Italy: Our thoughts on the new government

Italian And European Union Flag Scenery In Rome Italy.Europe

Last night, almost three months after the Italian general election, the President, Sergio Mattarella, appointed a new political government supported by the Five Star Movement and the League. The government’s mandate comes into effect later today and will be led by Giuseppe Conte as Prime Minister, while the leaders of the two abovementioned parties (Di Maio and Salvini) will act as Deputy Prime Ministers and be the real drivers of this government.

The new government

It took considerable efforts to break the impasse created last week. The refusal of President Mattarella’s to appoint a Minister of Finance and Economy with sceptical views towards the Eurozone (Prof. Paolo Savona) initially seemed to canter Italy towards new elections. However, the majority of parties eventually compromised to appoint Prof. Savona as Minister of European Affairs. The new government formation addresses the President’s concerns and aims to appease those that were sceptical about Di Maio and Salvini’s lack of government experience. For example, Enzo Moavero Milanesi – a former high-ranking EU official and Minister of European Affairs during both Monti’s and Letta’s governments – has been appointed as Minister of Foreign Affairs; and Minister of Economy Giovanni Tria’s appointment is intended to reassure the markets.

One could, therefore, say that this is less of a “change government” than some expected, but that the European Affairs portfolio is newly politicised.

How long can it last?

Last night’s decisions have reassured the markets after a week of heavy turbulence. However, it remains to be seen how the markets will react to any monetary and fiscal policy actions taken by this government.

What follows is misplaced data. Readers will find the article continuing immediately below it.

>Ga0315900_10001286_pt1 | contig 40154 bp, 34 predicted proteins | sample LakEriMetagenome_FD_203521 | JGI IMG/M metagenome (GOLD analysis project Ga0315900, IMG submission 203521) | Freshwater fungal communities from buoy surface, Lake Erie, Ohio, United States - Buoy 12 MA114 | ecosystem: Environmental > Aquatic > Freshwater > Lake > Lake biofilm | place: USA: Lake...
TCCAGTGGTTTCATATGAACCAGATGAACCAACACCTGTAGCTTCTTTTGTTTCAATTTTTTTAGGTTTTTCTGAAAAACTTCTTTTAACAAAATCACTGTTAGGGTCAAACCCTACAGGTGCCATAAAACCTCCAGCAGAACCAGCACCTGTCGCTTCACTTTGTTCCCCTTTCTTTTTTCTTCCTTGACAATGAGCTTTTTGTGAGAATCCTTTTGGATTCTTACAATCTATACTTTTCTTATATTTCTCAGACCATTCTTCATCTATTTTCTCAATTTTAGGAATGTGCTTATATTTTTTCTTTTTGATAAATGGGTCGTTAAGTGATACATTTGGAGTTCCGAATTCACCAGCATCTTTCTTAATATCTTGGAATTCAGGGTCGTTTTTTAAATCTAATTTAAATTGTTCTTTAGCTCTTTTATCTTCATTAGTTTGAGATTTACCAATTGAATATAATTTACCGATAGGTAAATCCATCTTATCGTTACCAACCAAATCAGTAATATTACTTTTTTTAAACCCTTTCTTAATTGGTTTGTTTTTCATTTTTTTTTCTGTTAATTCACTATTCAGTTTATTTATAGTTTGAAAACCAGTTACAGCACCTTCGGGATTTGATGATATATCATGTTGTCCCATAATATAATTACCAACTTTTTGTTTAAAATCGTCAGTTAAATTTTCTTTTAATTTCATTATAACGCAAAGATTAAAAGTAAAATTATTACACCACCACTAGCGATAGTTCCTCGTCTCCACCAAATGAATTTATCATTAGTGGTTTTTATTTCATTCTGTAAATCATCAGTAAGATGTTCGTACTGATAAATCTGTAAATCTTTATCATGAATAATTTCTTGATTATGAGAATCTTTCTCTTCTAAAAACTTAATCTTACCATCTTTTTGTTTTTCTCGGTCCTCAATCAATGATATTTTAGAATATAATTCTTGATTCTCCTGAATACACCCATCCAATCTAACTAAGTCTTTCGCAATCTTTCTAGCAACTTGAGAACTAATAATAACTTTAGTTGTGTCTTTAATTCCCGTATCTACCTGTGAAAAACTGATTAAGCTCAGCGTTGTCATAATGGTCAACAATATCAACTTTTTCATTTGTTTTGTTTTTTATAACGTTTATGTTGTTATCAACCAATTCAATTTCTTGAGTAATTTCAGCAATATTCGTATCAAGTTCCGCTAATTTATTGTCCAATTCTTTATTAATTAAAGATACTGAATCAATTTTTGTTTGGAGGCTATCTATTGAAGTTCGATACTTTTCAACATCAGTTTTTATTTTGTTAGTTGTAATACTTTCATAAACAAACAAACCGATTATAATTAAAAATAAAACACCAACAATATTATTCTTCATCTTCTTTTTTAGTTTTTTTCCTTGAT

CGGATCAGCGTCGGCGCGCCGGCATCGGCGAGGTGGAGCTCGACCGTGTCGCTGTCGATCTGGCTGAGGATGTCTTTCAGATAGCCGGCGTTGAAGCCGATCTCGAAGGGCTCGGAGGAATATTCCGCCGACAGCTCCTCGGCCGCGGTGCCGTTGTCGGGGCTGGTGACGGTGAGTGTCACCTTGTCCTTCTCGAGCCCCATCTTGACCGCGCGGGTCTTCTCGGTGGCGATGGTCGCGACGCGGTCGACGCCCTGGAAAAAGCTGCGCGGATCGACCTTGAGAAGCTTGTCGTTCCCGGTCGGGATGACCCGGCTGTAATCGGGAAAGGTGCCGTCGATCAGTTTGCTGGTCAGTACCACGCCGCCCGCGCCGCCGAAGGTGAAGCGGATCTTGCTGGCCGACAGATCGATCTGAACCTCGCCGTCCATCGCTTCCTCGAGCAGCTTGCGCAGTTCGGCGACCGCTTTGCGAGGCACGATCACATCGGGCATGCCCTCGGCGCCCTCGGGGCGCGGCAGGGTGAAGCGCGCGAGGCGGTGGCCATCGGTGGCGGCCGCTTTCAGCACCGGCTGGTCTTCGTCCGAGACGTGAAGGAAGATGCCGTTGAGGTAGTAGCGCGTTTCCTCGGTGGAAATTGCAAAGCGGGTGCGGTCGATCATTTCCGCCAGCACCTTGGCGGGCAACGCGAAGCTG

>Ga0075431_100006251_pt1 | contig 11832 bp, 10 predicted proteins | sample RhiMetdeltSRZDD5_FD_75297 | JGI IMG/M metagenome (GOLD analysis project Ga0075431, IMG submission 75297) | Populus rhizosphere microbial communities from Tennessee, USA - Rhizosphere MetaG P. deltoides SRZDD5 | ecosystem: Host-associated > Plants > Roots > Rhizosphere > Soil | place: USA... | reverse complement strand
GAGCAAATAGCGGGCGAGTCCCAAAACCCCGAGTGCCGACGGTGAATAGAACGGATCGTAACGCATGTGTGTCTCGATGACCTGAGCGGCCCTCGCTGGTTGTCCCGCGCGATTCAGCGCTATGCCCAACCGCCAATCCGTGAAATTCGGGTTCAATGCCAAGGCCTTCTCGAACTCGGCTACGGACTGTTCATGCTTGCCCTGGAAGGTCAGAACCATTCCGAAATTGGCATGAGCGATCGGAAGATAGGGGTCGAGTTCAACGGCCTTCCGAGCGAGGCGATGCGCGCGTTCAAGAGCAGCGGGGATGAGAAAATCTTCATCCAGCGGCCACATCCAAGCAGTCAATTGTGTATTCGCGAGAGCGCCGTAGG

The majority supporting the government may stand firmer than commentators initially expected. All the same, the common ground uniting the Five Star Movement and the League is mainly their critical approach to Europe.  Multiple differences on domestic or foreign policy could emerge over time and create tensions, if not political crisis.

Italian politics moving forward

It is worth noting that after the elections in March, according to the polls, support for the League increased dramatically (from 17% to around 26%), while support for other political parties decreased. The Democratic Party and Forza Italia appear especially weak and unable to provide proper opposition to the new government. The formation of a new government and the fact that new elections are not coming up (at least in theory), gives non-governing parties the chance to recalibrate: important changes in leadership are expected, and the creation of new political parties is not out of the question. Close attention will need to be paid to such developments in view of European Elections coming up in 2019: this will be the first important electoral test for the new government.

The new government and the EU

In the last few days, various leaders from the parties in government reassured the public that they don’t intend to bring Italy out of the Eurozone or the European Union.  However, they also stressed that EU monetary and economic policies need to change, allowing for much greater flexibility in relation to budget spending. These discussions will stay on the agenda for the next period and could create further tensions and provide momentum for euro sceptical parties across Europe.

When it comes to Italy’s participation to the European Union and its policies, we can expect the new government to push for a reduction of the competences of the EU (a crucial consideration when it comes to the current debate on the future of the EU); to potentially oppose trade agreements such as TTIP, TISA or the MES for China, and to re-negotiate the Italian contribution to the next Multiannual Financial Framework. Moreover, in their joint programme, the Five Star Movement and the League mentioned the need to improve the involvement of citizens in the EU policy-making process and strengthen the role and the powers of the European Parliament.

Written by Nicola Scocchi, Andrea Corazza and Lara Natale
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